For about two years after the move to Rochester, Sarah attended a school taught by the George Ellwanger governess and held in the Ellwanger home. The sisters entered No. 3 School on Tremont Street when they were in the third and sixth grades. Each morning they walked down Mt. Hope Avenue, gathering children as they went along, then across the Clarissa Street Bridge, down Grieg Street to Plymouth Avenue. At lunchtime they were picked up with the family horse and carriage and brought home for the midday meal, then taken back to school. After school they walked home. Each Saturday morning Harriet Barry taught the neighborhood children to sew. This proved to be a lasting interest for Sarah, who, after graduating from Mechanics Institute, taught dressmaking at the Women's Educational and Industrial Union in Auburn, and at Mechanics.

Mary was, I think, a somewhat mischievous child. She has a vivid recollection of climbing the plum trees on what is now Reservoir Avenue, and throwing plums at the people taking a Sunday afternoon stroll.

Christmas at the Castle was a happy occasion, though the emphasis was placed on the spirit of giving rather than on elaborate presents. The packages that arrived from aunts and uncles who lived out of town were always exciting. Mrs. Brown still uses the workbasket made for her by her Aunt Clara Warner, who lived in Rochester and spent Christmas at the Castle. The children spent hours making presents for the family and popping and stringing the popcorn that decorated the tree. The most memorable part of the dinner was the plum pudding which Aunt Clara Warner always made. Mary learned the secret of the plum pudding from her aunt and has continued the tradition of making it for everyone in the family. For the past two years her great-niece, Elizabeth Angle Webster, has been making the pudding, under Mrs. Brown's supervision, for her immediate family.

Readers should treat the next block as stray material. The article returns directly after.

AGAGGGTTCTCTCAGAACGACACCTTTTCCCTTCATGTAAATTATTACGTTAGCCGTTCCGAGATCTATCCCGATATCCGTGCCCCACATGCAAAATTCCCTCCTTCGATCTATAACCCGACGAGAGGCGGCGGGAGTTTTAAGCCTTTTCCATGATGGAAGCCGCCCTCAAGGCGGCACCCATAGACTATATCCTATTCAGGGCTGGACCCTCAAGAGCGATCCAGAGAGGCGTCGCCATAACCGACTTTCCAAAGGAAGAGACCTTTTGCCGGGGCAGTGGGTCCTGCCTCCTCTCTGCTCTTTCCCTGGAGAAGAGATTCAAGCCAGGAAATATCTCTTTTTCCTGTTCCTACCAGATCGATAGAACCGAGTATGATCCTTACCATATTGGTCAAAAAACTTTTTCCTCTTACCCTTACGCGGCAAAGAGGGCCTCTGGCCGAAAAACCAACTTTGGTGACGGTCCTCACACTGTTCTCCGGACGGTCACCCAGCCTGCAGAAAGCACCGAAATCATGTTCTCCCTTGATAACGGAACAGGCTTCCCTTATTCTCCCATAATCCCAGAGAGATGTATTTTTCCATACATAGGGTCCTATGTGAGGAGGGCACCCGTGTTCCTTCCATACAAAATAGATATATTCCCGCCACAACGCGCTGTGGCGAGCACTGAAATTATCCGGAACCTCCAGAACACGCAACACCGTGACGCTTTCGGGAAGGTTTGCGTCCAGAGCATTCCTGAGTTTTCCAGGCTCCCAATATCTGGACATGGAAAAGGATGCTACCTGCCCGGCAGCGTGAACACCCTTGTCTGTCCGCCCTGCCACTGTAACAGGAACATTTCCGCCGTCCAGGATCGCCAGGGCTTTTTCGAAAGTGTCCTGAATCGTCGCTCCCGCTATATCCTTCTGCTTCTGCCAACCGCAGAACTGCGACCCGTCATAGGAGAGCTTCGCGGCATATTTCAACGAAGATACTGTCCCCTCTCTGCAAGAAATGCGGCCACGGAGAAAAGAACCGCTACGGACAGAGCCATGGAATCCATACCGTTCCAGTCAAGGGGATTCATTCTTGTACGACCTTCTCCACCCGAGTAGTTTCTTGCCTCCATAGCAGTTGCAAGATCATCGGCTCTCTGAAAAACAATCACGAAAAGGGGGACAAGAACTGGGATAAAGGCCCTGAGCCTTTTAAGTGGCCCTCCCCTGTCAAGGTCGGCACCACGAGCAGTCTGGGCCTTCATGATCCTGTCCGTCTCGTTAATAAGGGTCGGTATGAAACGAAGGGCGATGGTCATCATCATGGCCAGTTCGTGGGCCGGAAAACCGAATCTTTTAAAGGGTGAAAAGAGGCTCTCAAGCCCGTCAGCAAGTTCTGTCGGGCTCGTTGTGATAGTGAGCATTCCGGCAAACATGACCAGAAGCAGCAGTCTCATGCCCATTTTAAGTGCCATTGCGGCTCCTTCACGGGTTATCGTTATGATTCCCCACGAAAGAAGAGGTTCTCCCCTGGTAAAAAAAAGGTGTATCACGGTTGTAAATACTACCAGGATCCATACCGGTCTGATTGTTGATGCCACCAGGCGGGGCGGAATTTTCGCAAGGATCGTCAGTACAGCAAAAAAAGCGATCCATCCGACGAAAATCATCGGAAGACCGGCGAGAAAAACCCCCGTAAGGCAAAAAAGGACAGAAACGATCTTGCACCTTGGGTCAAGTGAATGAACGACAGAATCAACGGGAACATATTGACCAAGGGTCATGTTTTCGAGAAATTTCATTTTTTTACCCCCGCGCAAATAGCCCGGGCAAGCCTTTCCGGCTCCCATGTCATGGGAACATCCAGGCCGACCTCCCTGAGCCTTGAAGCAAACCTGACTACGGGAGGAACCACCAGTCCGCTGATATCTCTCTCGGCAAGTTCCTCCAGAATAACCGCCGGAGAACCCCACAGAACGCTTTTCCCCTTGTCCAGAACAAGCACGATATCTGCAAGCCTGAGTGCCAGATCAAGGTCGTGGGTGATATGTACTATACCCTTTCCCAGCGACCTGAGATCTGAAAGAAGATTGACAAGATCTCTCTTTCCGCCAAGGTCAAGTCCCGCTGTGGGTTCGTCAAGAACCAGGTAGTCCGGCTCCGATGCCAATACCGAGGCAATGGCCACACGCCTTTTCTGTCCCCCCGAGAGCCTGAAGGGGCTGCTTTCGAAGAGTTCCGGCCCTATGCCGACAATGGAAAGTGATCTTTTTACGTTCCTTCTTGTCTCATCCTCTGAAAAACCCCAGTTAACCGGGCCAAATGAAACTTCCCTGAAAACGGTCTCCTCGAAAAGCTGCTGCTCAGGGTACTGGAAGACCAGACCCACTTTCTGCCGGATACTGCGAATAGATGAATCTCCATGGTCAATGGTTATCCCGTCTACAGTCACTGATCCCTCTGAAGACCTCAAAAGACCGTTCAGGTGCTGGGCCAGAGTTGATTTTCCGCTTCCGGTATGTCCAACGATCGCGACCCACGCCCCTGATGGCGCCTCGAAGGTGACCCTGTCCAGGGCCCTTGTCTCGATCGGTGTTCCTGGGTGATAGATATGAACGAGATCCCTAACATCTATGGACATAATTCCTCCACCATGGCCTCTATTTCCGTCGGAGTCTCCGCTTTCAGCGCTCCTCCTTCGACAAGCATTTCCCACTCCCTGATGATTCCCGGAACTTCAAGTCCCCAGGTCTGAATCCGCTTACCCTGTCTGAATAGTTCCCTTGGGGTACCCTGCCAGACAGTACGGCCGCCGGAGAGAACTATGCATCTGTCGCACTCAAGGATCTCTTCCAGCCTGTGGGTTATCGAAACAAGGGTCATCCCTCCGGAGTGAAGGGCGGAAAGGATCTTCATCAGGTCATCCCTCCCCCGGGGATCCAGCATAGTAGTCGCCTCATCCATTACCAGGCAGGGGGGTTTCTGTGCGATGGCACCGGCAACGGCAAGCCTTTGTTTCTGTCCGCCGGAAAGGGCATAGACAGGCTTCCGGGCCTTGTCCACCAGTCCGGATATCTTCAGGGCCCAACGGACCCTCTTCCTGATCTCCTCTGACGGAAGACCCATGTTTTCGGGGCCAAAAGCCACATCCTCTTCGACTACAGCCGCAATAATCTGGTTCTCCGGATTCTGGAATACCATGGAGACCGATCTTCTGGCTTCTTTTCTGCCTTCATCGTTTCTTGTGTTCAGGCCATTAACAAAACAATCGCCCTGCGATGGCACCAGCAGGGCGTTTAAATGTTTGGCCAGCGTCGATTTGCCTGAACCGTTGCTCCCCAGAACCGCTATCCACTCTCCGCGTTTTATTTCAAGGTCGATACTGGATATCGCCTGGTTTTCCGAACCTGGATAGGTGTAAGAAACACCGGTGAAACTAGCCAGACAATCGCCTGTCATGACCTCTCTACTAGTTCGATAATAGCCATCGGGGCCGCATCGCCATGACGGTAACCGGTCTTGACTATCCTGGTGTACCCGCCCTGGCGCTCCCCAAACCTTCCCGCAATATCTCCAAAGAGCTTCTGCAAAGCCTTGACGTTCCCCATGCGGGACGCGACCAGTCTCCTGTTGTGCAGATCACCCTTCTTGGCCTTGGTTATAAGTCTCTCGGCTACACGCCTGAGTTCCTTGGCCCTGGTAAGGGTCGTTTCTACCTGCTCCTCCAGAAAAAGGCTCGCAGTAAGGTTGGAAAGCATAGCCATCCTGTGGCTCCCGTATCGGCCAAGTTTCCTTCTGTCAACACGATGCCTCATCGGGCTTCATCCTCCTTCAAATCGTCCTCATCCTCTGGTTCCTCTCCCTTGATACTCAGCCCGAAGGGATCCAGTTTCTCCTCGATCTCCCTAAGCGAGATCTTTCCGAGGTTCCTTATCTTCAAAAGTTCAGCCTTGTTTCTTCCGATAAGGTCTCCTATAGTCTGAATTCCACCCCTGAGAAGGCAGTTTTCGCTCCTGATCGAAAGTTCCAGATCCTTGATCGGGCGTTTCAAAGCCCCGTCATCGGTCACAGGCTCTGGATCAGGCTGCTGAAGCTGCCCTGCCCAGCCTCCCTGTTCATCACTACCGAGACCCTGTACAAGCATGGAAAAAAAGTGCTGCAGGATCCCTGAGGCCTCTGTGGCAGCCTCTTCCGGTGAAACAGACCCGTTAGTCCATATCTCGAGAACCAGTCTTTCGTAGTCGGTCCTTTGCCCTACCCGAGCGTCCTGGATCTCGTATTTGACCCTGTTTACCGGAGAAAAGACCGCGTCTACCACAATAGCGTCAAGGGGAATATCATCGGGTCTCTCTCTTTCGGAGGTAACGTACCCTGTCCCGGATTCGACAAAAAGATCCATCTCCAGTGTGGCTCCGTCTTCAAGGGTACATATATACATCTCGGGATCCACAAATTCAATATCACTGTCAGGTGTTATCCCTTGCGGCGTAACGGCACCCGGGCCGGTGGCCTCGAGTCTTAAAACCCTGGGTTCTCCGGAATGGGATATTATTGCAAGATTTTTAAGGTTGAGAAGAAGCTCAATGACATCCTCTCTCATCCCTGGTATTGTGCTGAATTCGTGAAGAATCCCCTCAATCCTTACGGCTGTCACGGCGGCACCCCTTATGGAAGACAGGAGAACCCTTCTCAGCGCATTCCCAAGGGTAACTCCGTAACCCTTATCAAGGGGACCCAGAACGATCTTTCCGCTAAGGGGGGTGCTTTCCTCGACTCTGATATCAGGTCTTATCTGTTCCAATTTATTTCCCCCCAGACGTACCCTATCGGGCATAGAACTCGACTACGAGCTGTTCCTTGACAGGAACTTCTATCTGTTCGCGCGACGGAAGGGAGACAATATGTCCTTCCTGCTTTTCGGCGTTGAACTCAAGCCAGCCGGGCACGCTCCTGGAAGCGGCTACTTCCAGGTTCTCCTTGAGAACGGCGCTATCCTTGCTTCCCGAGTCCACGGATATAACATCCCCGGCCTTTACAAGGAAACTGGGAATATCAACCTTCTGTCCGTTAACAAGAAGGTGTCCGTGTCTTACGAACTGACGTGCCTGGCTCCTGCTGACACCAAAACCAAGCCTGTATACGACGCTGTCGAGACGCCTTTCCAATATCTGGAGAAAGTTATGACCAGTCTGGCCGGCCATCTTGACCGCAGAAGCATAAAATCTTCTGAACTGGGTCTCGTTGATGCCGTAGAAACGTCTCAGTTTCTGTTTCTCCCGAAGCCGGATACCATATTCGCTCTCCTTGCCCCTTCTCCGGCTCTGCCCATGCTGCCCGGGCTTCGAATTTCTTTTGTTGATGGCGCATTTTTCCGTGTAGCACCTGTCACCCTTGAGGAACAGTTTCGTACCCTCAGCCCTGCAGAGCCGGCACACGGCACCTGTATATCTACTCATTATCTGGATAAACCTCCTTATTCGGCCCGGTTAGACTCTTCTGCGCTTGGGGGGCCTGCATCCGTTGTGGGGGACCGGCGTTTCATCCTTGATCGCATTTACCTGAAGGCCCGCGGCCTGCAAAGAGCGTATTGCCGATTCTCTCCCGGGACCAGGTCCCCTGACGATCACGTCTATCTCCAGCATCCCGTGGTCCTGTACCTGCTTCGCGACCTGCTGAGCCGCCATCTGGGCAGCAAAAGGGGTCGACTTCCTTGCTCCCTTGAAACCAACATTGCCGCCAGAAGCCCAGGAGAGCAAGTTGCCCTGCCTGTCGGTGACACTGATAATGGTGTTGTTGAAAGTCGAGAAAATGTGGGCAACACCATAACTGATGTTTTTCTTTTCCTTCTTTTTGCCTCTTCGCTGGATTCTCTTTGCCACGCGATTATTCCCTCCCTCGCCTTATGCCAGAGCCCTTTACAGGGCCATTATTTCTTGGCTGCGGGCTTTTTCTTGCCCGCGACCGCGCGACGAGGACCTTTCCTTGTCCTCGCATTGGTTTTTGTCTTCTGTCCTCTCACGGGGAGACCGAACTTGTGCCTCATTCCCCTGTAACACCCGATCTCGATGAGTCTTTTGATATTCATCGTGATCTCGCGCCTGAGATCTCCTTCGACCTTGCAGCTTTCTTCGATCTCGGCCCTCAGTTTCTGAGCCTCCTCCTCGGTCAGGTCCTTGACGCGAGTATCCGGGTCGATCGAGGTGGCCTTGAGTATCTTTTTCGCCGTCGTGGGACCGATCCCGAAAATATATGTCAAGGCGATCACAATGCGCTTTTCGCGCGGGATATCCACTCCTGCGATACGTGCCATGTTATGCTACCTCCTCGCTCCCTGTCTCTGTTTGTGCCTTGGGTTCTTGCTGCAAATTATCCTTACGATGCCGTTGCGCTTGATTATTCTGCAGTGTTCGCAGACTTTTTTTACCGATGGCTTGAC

After No. 3 school both sisters attended the Rochester Free Academy, where each was salutatorian of her class. Sarah would have liked to go to the University of Rochester, but the admission of women was still a few years in the future. Susan B. Anthony and Mary Gannett were working hard toward that end, and Sarah Warner and Helen Probst were two of the four young women Miss Anthony took with her when she lectured, as examples of the type of woman who wanted to be admitted. Smith College, where her friend, Helen Rochester Rogers, was going, was Mary Warner's choice, but family finances made college impossible for her.

During Mary's final year in high school, Warner Castle was sold, and the family moved to a farm just outside Scottsville. She was familiar with the area around Scottsville because one of the favorite bicycle paths ran along the Genesee Canal towpath from Rochester to Scottsville. She and her friends liked to ride out and have a soda pop at Salyerd's in the village before the ride back. She remembers that her father bought her first Columbia bicycle as a reward for seeing that there were always fresh flowers on the dining room table at Warner Castle.

The years just after the turn of the century were full of interesting social activity for both young women. Mary traveled a good deal, visiting friends and relatives, particularly the Paiges in Schenectady and the Tones in Niagara Falls (Mr. and Mrs. Tone, incidentally, were the parents of Franchot Tone, the late well-known movie actor). Sarah, who was teaching in Rochester, was the guest during the week of Miss Jane Brewster, but she went home to Scottsville by train each weekend. Both girls were often invited to college functions, such as Junior Week at Cornell and Williams and graduation parties at Union College, from which their grandfather, father, and brother were all graduated.

Mrs. Gorsline remembers one Cornell Junior Week especially. The girls who went from Rochester were chaperoned by the mother of one of the boys. The fraternity house was turned over to the guests and there was a round of teas, receptions, walks, and just sitting around and talking. Mrs. Gorsline recalls all too vividly a moment of great embarrassment for her. She was walking across the campus with her host when the snap on her blue and green plaid petticoat gave way, and the petticoat began to slip down. She excused herself and hurried back to the fraternity house to fix it.